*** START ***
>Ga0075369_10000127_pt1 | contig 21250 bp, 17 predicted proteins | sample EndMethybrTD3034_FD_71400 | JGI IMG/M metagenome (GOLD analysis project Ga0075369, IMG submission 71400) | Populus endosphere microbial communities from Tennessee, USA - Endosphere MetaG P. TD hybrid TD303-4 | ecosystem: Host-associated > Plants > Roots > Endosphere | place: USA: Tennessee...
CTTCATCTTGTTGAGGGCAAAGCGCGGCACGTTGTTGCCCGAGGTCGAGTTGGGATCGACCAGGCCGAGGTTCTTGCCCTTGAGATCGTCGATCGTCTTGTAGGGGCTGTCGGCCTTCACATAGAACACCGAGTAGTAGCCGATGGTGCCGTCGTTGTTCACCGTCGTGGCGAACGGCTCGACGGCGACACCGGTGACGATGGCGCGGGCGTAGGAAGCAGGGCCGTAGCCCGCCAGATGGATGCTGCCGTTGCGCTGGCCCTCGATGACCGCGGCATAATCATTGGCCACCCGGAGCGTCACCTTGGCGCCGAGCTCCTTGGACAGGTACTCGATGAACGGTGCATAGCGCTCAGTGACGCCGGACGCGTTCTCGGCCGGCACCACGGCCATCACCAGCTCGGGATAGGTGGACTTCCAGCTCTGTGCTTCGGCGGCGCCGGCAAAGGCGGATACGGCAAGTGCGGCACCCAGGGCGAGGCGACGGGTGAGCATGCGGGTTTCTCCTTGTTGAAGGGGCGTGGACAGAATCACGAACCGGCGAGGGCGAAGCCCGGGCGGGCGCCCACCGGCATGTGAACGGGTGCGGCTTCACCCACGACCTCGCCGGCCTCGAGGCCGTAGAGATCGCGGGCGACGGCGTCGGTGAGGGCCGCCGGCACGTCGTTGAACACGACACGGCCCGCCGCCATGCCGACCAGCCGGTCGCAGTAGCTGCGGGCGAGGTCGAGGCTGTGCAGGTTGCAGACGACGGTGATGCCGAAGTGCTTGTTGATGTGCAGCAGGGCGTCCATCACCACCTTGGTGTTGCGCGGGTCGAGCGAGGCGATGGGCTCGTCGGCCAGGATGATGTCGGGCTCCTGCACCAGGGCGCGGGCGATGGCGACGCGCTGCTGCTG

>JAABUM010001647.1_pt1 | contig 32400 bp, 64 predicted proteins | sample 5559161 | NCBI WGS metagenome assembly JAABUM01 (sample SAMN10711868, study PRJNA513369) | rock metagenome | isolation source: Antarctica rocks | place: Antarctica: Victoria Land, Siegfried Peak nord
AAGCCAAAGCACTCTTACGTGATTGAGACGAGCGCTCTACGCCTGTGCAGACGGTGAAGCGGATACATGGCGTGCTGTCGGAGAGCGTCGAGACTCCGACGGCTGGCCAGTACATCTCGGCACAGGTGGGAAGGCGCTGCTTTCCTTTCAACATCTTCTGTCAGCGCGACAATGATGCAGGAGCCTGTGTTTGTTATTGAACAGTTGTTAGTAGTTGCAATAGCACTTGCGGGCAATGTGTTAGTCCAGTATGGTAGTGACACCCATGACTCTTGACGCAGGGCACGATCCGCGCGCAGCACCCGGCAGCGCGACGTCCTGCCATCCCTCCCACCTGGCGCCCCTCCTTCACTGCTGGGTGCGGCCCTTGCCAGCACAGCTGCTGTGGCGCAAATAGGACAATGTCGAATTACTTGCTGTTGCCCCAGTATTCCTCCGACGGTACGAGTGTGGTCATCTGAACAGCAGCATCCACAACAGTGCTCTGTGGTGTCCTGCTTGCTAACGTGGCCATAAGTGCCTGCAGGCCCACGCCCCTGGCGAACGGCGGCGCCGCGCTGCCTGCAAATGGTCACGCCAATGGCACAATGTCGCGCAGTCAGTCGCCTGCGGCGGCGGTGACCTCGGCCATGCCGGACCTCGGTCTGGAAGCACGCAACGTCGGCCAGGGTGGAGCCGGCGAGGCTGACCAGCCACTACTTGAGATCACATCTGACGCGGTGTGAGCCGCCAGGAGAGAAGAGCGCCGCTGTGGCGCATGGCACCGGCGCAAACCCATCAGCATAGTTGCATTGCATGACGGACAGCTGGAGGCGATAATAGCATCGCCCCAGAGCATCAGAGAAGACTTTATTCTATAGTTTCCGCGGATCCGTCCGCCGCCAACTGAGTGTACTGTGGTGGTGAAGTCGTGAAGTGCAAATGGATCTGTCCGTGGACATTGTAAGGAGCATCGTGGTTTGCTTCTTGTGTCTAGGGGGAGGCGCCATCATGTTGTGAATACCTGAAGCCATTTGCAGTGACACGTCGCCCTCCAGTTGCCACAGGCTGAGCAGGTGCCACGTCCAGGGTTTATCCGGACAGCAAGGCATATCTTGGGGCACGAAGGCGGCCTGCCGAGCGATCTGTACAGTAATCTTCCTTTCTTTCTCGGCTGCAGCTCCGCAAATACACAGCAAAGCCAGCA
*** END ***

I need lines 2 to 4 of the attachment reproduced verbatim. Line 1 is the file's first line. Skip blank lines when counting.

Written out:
CTTCATCTTGTTGAGGGCAAAGCGCGGCACGTTGTTGCCCGAGGTCGAGTTGGGATCGACCAGGCCGAGGTTCTTGCCCTTGAGATCGTCGATCGTCTTGTAGGGGCTGTCGGCCTTCACATAGAACACCGAGTAGTAGCCGATGGTGCCGTCGTTGTTCACCGTCGTGGCGAACGGCTCGACGGCGACACCGGTGACGATGGCGCGGGCGTAGGAAGCAGGGCCGTAGCCCGCCAGATGGATGCTGCCGTTGCGCTGGCCCTCGATGACCGCGGCATAATCATTGGCCACCCGGAGCGTCACCTTGGCGCCGAGCTCCTTGGACAGGTACTCGATGAACGGTGCATAGCGCTCAGTGACGCCGGACGCGTTCTCGGCCGGCACCACGGCCATCACCAGCTCGGGATAGGTGGACTTCCAGCTCTGTGCTTCGGCGGCGCCGGCAAAGGCGGATACGGCAAGTGCGGCACCCAGGGCGAGGCGACGGGTGAGCATGCGGGTTTCTCCTTGTTGAAGGGGCGTGGACAGAATCACGAACCGGCGAGGGCGAAGCCCGGGCGGGCGCCCACCGGCATGTGAACGGGTGCGGCTTCACCCACGACCTCGCCGGCCTCGAGGCCGTAGAGATCGCGGGCGACGGCGTCGGTGAGGGCCGCCGGCACGTCGTTGAACACGACACGGCCCGCCGCCATGCCGACCAGCCGGTCGCAGTAGCTGCGGGCGAGGTCGAGGCTGTGCAGGTTGCAGACGACGGTGATGCCGAAGTGCTTGTTGATGTGCAGCAGGGCGTCCATCACCACCTTGGTGTTGCGCGGGTCGAGCGAGGCGATGGGCTCGTCGGCCAGGATGATGTCGGGCTCCTGCACCAGGGCGCGGGCGATGGCGACGCGCTGCTGCTG

>JAABUM010001647.1_pt1 | contig 32400 bp, 64 predicted proteins | sample 5559161 | NCBI WGS metagenome assembly JAABUM01 (sample SAMN10711868, study PRJNA513369) | rock metagenome | isolation source: Antarctica rocks | place: Antarctica: Victoria Land, Siegfried Peak nord
AAGCCAAAGCACTCTTACGTGATTGAGACGAGCGCTCTACGCCTGTGCAGACGGTGAAGCGGATACATGGCGTGCTGTCGGAGAGCGTCGAGACTCCGACGGCTGGCCAGTACATCTCGGCACAGGTGGGAAGGCGCTGCTTTCCTTTCAACATCTTCTGTCAGCGCGACAATGATGCAGGAGCCTGTGTTTGTTATTGAACAGTTGTTAGTAGTTGCAATAGCACTTGCGGGCAATGTGTTAGTCCAGTATGGTAGTGACACCCATGACTCTTGACGCAGGGCACGATCCGCGCGCAGCACCCGGCAGCGCGACGTCCTGCCATCCCTCCCACCTGGCGCCCCTCCTTCACTGCTGGGTGCGGCCCTTGCCAGCACAGCTGCTGTGGCGCAAATAGGACAATGTCGAATTACTTGCTGTTGCCCCAGTATTCCTCCGACGGTACGAGTGTGGTCATCTGAACAGCAGCATCCACAACAGTGCTCTGTGGTGTCCTGCTTGCTAACGTGGCCATAAGTGCCTGCAGGCCCACGCCCCTGGCGAACGGCGGCGCCGCGCTGCCTGCAAATGGTCACGCCAATGGCACAATGTCGCGCAGTCAGTCGCCTGCGGCGGCGGTGACCTCGGCCATGCCGGACCTCGGTCTGGAAGCACGCAACGTCGGCCAGGGTGGAGCCGGCGAGGCTGACCAGCCACTACTTGAGATCACATCTGACGCGGTGTGAGCCGCCAGGAGAGAAGAGCGCCGCTGTGGCGCATGGCACCGGCGCAAACCCATCAGCATAGTTGCATTGCATGACGGACAGCTGGAGGCGATAATAGCATCGCCCCAGAGCATCAGAGAAGACTTTATTCTATAGTTTCCGCGGATCCGTCCGCCGCCAACTGAGTGTACTGTGGTGGTGAAGTCGTGAAGTGCAAATGGATCTGTCCGTGGACATTGTAAGGAGCATCGTGGTTTGCTTCTTGTGTCTAGGGGGAGGCGCCATCATGTTGTGAATACCTGAAGCCATTTGCAGTGACACGTCGCCCTCCAGTTGCCACAGGCTGAGCAGGTGCCACGTCCAGGGTTTATCCGGACAGCAAGGCATATCTTGGGGCACGAAGGCGGCCTGCCGAGCGATCTGTACAGTAATCTTCCTTTCTTTCTCGGCTGCAGCTCCGCAAATACACAGCAAAGCCAGCA